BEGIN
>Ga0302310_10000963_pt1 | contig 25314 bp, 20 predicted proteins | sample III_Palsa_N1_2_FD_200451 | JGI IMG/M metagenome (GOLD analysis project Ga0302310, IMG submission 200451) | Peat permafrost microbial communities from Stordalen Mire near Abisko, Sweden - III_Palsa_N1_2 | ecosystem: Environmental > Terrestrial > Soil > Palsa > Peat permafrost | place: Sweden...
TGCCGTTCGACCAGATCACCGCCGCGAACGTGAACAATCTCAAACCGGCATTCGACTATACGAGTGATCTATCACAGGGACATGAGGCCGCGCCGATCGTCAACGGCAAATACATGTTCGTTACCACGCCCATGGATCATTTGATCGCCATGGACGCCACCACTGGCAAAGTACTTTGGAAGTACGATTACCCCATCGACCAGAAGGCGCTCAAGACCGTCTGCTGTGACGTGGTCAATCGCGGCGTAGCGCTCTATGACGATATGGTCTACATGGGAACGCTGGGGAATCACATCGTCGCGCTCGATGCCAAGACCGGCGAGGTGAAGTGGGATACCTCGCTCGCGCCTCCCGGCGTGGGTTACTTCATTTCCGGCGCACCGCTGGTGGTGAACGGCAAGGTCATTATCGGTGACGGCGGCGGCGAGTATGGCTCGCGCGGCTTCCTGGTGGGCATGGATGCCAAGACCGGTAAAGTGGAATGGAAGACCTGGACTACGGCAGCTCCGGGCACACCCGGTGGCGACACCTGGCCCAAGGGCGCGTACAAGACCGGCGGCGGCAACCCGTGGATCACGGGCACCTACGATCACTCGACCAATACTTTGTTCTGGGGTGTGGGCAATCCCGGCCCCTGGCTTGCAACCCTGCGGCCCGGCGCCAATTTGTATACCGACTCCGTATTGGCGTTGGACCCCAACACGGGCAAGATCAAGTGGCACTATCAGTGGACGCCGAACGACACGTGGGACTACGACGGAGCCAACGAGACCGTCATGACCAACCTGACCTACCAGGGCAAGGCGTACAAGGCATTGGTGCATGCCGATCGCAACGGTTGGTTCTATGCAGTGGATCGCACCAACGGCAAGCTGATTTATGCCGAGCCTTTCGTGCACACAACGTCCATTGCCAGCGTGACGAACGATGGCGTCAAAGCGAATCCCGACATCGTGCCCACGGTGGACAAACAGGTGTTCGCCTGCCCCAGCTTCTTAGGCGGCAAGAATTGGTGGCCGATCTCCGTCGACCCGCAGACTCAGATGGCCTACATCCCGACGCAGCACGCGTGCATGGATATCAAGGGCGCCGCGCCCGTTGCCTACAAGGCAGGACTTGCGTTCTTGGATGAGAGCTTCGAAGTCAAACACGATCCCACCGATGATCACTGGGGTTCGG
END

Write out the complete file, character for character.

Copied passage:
>Ga0302310_10000963_pt1 | contig 25314 bp, 20 predicted proteins | sample III_Palsa_N1_2_FD_200451 | JGI IMG/M metagenome (GOLD analysis project Ga0302310, IMG submission 200451) | Peat permafrost microbial communities from Stordalen Mire near Abisko, Sweden - III_Palsa_N1_2 | ecosystem: Environmental > Terrestrial > Soil > Palsa > Peat permafrost | place: Sweden...
TGCCGTTCGACCAGATCACCGCCGCGAACGTGAACAATCTCAAACCGGCATTCGACTATACGAGTGATCTATCACAGGGACATGAGGCCGCGCCGATCGTCAACGGCAAATACATGTTCGTTACCACGCCCATGGATCATTTGATCGCCATGGACGCCACCACTGGCAAAGTACTTTGGAAGTACGATTACCCCATCGACCAGAAGGCGCTCAAGACCGTCTGCTGTGACGTGGTCAATCGCGGCGTAGCGCTCTATGACGATATGGTCTACATGGGAACGCTGGGGAATCACATCGTCGCGCTCGATGCCAAGACCGGCGAGGTGAAGTGGGATACCTCGCTCGCGCCTCCCGGCGTGGGTTACTTCATTTCCGGCGCACCGCTGGTGGTGAACGGCAAGGTCATTATCGGTGACGGCGGCGGCGAGTATGGCTCGCGCGGCTTCCTGGTGGGCATGGATGCCAAGACCGGTAAAGTGGAATGGAAGACCTGGACTACGGCAGCTCCGGGCACACCCGGTGGCGACACCTGGCCCAAGGGCGCGTACAAGACCGGCGGCGGCAACCCGTGGATCACGGGCACCTACGATCACTCGACCAATACTTTGTTCTGGGGTGTGGGCAATCCCGGCCCCTGGCTTGCAACCCTGCGGCCCGGCGCCAATTTGTATACCGACTCCGTATTGGCGTTGGACCCCAACACGGGCAAGATCAAGTGGCACTATCAGTGGACGCCGAACGACACGTGGGACTACGACGGAGCCAACGAGACCGTCATGACCAACCTGACCTACCAGGGCAAGGCGTACAAGGCATTGGTGCATGCCGATCGCAACGGTTGGTTCTATGCAGTGGATCGCACCAACGGCAAGCTGATTTATGCCGAGCCTTTCGTGCACACAACGTCCATTGCCAGCGTGACGAACGATGGCGTCAAAGCGAATCCCGACATCGTGCCCACGGTGGACAAACAGGTGTTCGCCTGCCCCAGCTTCTTAGGCGGCAAGAATTGGTGGCCGATCTCCGTCGACCCGCAGACTCAGATGGCCTACATCCCGACGCAGCACGCGTGCATGGATATCAAGGGCGCCGCGCCCGTTGCCTACAAGGCAGGACTTGCGTTCTTGGATGAGAGCTTCGAAGTCAAACACGATCCCACCGATGATCACTGGGGTTCGG